We all have our talents and weaknesses. It's important to rely on those around you to fill in the blanks where you lack. I like social media, but after too long of being tuned in and absorbing the countless amounts of information available on these sites, I tend to have a meltdown. So I leave most of the reel and social media content creation to my partner, who's better at it anyway. It's tough for someone like me, read, "control freak" to let the reigns go. But there's really no debate; I feel better without engaging with the masses and focusing more on writing content and behind-the-scenes business.
Seasons of Rest
Slow productivity is all about keeping your workload to a sustainable level. But also implementing seasons of rest. Newport uses his summers off as a professor to slow down. On a micro level, he takes a half-day off every week to go to a thought-provoking location, where he thinks about one problem he's dealing with away from all the noise.
If taking a half-day or a prolonged vacation is out of the question. Scheduling just 10 minutes a day for meditation, journaling, or reading, can reap real-life benefits for your mental and physical health. When I say schedule it, I mean schedule it. For those like me addicted to feeling "productive," you'll never fit time in for rest unless you're very intentional. I have to integrate cycles in my life where the calendar is empty and I have room to think. Without blank space and time to reflect, time tends to move faster, and it isn't easy to notice advancement or change what isn't working.
Things still have to get done, but it's about minimizing the mental anguish attached to approaching the task. Ever tried to write an article, and you simply can't find your groove? You spend 15 minutes scrolling on Instagram. You send five emails that could have waited, you get online to research, and suddenly you're on a friend from high school's Facebook page ogling at pictures of their dog.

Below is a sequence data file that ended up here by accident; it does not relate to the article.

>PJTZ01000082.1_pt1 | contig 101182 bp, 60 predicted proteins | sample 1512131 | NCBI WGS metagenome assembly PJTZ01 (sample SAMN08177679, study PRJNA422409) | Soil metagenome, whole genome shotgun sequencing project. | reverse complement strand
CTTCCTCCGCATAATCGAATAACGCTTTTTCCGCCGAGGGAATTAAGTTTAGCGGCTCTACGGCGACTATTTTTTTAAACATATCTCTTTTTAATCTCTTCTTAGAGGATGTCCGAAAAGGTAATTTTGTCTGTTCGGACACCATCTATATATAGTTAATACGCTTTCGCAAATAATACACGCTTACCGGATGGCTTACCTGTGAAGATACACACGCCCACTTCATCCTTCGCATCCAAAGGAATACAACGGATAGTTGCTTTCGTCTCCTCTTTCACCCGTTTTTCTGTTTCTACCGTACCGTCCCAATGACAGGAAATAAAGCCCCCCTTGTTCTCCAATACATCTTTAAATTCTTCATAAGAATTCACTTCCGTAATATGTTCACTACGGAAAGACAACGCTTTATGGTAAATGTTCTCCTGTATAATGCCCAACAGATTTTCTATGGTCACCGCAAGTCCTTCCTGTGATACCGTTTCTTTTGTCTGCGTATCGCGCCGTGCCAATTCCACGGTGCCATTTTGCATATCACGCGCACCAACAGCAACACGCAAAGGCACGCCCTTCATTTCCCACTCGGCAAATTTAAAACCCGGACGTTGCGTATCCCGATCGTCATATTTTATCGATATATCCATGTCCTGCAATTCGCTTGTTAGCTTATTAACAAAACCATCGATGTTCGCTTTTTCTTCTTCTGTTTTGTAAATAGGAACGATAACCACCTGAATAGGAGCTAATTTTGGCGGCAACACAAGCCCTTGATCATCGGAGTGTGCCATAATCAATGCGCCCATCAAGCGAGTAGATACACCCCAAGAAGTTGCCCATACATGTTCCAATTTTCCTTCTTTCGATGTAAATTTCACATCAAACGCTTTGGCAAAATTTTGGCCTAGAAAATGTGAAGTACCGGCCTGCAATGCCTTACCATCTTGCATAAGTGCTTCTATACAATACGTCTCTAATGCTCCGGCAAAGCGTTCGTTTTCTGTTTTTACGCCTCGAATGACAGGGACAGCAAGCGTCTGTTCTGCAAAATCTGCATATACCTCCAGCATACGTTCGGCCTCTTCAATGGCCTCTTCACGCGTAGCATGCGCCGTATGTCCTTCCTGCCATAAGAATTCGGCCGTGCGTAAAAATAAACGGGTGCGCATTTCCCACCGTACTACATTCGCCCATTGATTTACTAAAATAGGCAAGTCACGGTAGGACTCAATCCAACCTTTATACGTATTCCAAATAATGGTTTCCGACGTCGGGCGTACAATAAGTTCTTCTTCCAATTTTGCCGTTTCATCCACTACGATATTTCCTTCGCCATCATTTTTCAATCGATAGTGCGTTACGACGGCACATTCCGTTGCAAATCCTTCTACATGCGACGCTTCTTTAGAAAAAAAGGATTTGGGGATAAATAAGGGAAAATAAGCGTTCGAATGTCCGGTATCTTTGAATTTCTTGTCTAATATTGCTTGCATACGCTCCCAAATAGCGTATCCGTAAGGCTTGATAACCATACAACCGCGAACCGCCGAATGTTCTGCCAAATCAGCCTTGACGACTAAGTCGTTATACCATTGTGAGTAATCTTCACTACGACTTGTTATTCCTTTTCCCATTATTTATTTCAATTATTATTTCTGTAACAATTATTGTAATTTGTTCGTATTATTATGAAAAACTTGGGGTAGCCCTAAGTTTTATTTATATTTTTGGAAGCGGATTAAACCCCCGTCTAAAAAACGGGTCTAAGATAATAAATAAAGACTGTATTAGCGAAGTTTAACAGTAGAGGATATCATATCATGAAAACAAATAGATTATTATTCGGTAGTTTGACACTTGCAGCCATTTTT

Time management helps make the most out of the time you do dedicate to work. The goal is to improve the quality of work. Doing the things that push the needle the most and focusing on them entirely. In this area, it is important to work smarter, not harder, and make the most of your time. In my life, I like to use the Pomodoro technique and the 80/20 principle.
Pareto and His Peas
The 80/20 principle emerged out of a garden observation by Vilfredo Pareto in 1906. He noticed that 20% of his pea pods produced 80% of his peas. He later applied the principle to wealth in Italy, noticing that 80% of the wealth was owned by 20% of the people.
In 1940 while studying operations management, Dr. Joseph Juran discovered that 80% of the product malfunctions in a particular factory could be traced back to 20% percent of problems occurring in production.
To illustrate, regarding social media, I know reels yield the most followers. So I spend less time worrying about other types of content creation. Reels allow me to reach the most people and direct them to my writing or art effectively.
If you run a store, what 20% of products produce 80% of your sales? Often it's not your favorite work that does the best, so it can be a hard pill to swallow, but if you want to provide a service like creative works, you need to be willing to give your audience more of what they like most from you.
Remember how the brain is good at weighing tasks versus priority? Well, you can use this to your advantage. Pomodoro involves setting a timer for 25-30 minutes, working for that allotted time with intense focus, and then taking a break. There should be a deadline in mind within 24 hours (even if it is not actually due). This does two things for the brain. One, it swells the importance of the task by putting a tight deadline on its completion. Ever written a paper last minute, and it ended up being some of your best work? Having less time makes you focus more and thus produce a better product.
Even still, the brain can't focus intensely for hours on end, even if it's something entertaining, like a good movie. By 3 hours, you're wondering when it's going to end. Using the Pomodoro technique and working in intervals keeps your brain primed and ready to continue. You'd be surprised what even a short break can do.
The pressures to produce more aren't going anywhere, and it's up to each of us to minimize time spent on labor and maximize time spent on more restful/enriching experiences. It's not easy, and there's no one-size-fits-all solution. But hopefully, with some time management and an assessment of the most necessary tasks, some freedom can be derived from even the most stressful work environments.